Lille, in northern France, is the fourth largest city in France, after Paris, Marseille, and Lyon. According to an old legend, in 620 A.D., Salvert, prince of Dijon, was making his way to England with his pregnant wife, Ermengart. While travelling through Flanders, they fell into a trap laid by the local lord, the giant Phinart. The prince and his men were killed, but Ermengart fled and found refuge at a hermit's cottage in the forest, where she gave birth to a son. Upon her death, she entrusted the baby to the hermit. He baptized him with his own name, Lydéric.When, as a youth, Lydéric discovered the truth about his origins, he set out to search for Phinart. He found him at the court of Dagobert I at Soissons, and killed him in a duel to avenge his parents’ deaths. Phinaert's lands were given to Lydéric, and he founded the city of Lille in 640 A.D.
In the Middle Ages, the city became the centre of the textile industry with
an important cloth fair. Originally ruled by the Count of Flanders, the city
was successively ruled by France, Burgundy, and even by Spain when it
controlled the area known as the Spanish Netherlands (i.e. Belgium, Luxemburg,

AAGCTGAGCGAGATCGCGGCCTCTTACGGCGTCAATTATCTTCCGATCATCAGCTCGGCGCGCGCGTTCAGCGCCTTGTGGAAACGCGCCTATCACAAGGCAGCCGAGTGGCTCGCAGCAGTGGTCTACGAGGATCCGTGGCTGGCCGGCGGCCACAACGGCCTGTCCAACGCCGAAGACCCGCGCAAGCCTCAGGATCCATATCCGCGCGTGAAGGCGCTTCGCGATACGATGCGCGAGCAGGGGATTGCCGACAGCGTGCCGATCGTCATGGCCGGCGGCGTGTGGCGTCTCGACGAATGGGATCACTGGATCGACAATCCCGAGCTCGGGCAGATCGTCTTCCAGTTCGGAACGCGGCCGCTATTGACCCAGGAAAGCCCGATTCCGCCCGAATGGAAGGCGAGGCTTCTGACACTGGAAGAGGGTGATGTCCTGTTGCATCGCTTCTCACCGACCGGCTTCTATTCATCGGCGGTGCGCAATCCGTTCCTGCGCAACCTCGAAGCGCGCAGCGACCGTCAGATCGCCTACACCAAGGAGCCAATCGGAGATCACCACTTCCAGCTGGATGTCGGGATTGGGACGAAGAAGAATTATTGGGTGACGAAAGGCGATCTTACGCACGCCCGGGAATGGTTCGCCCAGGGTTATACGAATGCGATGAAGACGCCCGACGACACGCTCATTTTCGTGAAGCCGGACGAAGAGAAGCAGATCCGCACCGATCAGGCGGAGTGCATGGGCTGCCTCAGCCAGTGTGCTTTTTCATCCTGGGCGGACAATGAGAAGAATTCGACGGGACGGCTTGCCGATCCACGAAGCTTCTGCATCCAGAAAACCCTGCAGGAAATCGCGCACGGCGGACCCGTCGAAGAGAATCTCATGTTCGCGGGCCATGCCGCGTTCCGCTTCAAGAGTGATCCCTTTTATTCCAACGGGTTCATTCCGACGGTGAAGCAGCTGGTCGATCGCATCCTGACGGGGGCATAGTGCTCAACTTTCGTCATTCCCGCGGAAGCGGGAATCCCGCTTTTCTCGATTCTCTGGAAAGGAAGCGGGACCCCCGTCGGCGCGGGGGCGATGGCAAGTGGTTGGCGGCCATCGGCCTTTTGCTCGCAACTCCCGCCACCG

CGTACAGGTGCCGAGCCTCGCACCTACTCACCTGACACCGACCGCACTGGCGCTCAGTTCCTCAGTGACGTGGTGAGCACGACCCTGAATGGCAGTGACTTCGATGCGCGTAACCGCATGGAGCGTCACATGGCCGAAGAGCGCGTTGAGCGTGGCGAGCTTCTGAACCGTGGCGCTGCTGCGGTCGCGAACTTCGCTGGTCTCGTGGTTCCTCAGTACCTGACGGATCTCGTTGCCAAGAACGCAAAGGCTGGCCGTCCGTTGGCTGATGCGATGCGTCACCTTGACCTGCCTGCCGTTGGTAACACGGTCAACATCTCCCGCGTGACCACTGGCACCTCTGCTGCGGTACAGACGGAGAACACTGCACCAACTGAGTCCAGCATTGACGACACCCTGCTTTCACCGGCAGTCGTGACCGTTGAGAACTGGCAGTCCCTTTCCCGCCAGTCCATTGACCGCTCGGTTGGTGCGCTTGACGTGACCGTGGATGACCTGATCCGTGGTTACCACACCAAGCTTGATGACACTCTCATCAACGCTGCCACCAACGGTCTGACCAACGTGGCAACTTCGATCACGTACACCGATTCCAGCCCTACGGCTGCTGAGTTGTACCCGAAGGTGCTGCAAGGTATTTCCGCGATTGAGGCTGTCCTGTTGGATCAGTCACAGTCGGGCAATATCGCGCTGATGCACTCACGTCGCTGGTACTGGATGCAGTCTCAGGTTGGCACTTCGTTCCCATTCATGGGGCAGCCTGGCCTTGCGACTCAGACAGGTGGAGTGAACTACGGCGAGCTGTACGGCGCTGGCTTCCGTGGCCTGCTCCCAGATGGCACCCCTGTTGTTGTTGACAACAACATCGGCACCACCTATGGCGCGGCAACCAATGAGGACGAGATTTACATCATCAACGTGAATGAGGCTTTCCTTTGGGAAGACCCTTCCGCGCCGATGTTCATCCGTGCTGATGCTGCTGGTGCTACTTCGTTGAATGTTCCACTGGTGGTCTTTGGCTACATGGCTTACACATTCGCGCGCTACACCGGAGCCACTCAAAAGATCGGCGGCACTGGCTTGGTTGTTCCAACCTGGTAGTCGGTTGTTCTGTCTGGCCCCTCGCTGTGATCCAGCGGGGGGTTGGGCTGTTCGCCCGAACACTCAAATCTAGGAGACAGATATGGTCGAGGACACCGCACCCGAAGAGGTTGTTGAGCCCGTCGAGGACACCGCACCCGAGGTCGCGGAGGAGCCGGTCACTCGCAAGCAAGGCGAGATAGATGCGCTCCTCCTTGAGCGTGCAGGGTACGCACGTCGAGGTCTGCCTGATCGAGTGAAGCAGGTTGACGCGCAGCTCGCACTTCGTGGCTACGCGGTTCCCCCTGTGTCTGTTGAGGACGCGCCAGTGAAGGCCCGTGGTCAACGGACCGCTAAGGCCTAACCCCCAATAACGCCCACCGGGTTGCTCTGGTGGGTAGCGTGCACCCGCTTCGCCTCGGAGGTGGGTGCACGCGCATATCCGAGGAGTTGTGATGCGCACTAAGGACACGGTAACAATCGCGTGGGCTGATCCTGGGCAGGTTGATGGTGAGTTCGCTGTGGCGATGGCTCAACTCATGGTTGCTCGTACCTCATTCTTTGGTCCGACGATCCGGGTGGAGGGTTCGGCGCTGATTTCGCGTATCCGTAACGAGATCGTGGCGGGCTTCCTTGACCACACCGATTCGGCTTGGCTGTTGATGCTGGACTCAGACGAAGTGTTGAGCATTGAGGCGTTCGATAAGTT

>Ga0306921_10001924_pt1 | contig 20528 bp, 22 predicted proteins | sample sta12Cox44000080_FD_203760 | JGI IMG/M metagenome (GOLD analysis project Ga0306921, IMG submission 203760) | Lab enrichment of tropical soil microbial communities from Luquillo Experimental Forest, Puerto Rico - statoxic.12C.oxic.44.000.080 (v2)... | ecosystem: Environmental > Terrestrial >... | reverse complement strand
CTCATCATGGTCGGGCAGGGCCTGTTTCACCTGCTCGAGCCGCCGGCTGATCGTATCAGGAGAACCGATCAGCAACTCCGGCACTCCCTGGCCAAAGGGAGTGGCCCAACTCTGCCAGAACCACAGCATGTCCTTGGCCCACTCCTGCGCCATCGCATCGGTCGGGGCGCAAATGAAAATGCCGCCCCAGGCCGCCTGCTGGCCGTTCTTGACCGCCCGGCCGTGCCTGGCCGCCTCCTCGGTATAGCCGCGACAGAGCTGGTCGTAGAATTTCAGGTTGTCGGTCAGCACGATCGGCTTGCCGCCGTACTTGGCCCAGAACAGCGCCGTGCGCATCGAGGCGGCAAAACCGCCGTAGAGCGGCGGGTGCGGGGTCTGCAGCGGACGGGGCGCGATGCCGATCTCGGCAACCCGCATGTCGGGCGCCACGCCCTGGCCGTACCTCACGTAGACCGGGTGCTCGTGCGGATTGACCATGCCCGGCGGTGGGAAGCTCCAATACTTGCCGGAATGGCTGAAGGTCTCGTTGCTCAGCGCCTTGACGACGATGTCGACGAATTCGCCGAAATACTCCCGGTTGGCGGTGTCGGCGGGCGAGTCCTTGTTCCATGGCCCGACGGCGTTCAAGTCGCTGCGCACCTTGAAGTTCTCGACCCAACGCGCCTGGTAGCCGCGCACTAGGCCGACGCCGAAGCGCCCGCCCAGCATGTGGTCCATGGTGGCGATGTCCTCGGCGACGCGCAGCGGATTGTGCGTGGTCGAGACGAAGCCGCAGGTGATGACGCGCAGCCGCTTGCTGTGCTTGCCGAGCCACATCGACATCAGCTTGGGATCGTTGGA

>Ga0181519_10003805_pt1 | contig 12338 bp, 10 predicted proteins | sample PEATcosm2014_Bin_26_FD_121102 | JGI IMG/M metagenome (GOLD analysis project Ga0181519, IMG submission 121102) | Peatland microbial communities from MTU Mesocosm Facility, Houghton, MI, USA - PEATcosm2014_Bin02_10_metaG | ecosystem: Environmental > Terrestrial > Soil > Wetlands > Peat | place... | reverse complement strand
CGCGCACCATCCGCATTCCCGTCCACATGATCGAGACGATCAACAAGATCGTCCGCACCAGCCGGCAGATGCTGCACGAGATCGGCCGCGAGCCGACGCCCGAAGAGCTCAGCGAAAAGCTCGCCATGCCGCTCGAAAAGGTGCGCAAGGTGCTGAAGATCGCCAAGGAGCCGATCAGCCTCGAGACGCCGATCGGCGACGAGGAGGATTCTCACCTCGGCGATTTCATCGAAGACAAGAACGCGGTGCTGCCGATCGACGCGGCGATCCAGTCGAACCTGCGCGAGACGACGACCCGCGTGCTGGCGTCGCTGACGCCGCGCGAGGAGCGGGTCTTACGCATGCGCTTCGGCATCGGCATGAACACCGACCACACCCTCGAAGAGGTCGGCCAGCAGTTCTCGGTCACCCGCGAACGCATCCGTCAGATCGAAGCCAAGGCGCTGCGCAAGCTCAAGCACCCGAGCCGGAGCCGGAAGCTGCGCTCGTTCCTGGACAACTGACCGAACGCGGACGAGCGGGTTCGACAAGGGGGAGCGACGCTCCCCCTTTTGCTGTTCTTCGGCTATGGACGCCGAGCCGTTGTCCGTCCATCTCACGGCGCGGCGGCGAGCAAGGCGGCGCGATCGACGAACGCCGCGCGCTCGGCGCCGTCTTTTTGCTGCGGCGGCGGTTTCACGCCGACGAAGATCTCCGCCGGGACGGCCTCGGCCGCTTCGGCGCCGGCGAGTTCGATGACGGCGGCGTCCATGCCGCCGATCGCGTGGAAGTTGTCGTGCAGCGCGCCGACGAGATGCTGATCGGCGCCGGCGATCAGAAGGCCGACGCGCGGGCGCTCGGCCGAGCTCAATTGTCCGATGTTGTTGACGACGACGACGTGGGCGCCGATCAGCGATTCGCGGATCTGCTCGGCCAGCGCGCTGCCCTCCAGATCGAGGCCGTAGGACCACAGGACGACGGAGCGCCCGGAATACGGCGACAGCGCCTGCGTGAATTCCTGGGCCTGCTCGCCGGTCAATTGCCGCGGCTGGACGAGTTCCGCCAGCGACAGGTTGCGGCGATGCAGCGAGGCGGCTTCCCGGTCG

and part of northern France) and became part of France in the 17th century. Evidently
the citizens did not take kindly to this until some important public works
endeared them to the king, but even then many of them continued to consider
themselves as Flemish, and not French.
In the aftermath of the French Revolution, the Austrians who were occupying
the United Provinces (Belgium and the Netherlands) laid siege to the city. The
city resisted despite many buildings being damaged by artillery, and the Austrians left after eight days. Some buildings in Lille
still have cannonballs embedded in their walls, dating from this time! (see the black 'dots' on this photo)
of the Goddess’ was erected in the Grand Place in 1842 to commemorate this
Lille was occupied by the Germans during the two World Wars, and in the
post-war years, its prosperity suffered with the decline of the textile and
mining industries. In more recent years, it has become a transport hub, linked to
Paris, Brussels and London by the high-speed train network. Modern employment
has changed from manufacturing and mining to service industries, and it has become
an important retail and financial centre.
Each September it holds La
Braderie, a huge street fair and market, with craft and food stalls, street
theatre, live music, and people in traditional costumes. In recent years, it
has also provided a Christmas market with a variety of stalls and displays in
the Grand Place and adjoining streets.